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Litigation Advocacy Tips and Strategies

David Holmes Bouchard and Jay Malone

Litigation Advocacy Tips and Strategies
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Litigating a case can be daunting. Mastering the basic elements of litigation—drafting and answering a complaint, preparing and responding to written discovery, taking depositions, writing motions—is a formidable challenge. But building a successful law practice requires much more, including learning how to manage a case skillfully and exercise keen judgment. We want to share with you some tools to develop the “more”—well-established practices to organize and analyze a case, and in turn, to develop a coherent, thoughtful case plan. First, we will discuss developing a case map, which is essential to forming and deploying a plan for your case. Then we will provide some practical tips on conducting yourself during litigation as you develop and implement your case plan.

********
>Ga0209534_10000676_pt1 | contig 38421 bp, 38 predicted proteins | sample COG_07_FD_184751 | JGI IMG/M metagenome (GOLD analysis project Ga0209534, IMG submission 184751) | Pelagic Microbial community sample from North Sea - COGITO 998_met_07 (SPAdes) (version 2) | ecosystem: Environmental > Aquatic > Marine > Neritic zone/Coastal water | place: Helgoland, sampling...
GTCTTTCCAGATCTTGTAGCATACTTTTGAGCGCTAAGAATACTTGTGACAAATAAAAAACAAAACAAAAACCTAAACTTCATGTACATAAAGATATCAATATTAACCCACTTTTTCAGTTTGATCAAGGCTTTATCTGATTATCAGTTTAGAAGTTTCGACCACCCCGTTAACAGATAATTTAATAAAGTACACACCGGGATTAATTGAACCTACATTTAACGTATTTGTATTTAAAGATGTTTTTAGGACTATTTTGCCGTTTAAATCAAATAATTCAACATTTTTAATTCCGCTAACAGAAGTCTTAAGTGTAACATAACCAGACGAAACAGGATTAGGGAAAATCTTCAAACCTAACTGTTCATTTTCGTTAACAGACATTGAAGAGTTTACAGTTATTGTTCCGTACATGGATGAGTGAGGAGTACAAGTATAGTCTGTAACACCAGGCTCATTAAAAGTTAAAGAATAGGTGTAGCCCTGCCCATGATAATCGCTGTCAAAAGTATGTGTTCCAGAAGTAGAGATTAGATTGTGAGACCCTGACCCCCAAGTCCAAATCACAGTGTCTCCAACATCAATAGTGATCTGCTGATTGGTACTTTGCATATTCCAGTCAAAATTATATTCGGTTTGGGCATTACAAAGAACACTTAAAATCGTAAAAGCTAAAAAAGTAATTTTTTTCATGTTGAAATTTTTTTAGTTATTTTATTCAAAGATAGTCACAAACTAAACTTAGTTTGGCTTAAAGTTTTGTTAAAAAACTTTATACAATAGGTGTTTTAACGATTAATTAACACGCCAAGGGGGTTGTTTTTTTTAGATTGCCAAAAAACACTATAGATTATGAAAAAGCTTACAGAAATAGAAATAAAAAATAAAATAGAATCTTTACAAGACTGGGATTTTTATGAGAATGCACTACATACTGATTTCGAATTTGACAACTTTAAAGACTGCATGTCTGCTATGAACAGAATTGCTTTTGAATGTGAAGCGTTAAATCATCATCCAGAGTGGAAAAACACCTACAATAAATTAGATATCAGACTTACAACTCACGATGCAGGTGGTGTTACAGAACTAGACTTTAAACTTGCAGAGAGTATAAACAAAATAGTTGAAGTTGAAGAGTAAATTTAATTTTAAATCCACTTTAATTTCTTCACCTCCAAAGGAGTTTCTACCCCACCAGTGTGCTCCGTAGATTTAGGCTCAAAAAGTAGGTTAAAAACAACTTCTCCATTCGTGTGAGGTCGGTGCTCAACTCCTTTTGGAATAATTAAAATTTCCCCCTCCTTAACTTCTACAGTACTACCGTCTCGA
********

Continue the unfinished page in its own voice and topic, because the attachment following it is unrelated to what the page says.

Mapping Your Case

Like taking a journey to a faraway land, litigating a case from start to finish is sure to be marked by triumphs, setbacks, risks, rewards, judgment calls, hard questions with no obvious correct answers, epiphanies, characters of all stripes, and much, much more. When facing so many challenges and distractions during litigation, you may find it hard to stay focused on what matters and where you are headed.

Case maps are invaluable for ordering facts and law, identifying what is important, and plotting out a case strategy. What follows is a discussion of steps—some obvious and some perhaps less so—to develop a case map and the elements of an effective case map.

A Starting Point: What Are the Facts and Law at Issue?

Attorney-client meetings are an essential first step in any representation. These meetings should not only help you establish a strong attorney-client relationship, but also allow you to learn, for the first time, the facts at issue from your client’s perspective and what your client hopes to accomplish in the litigation.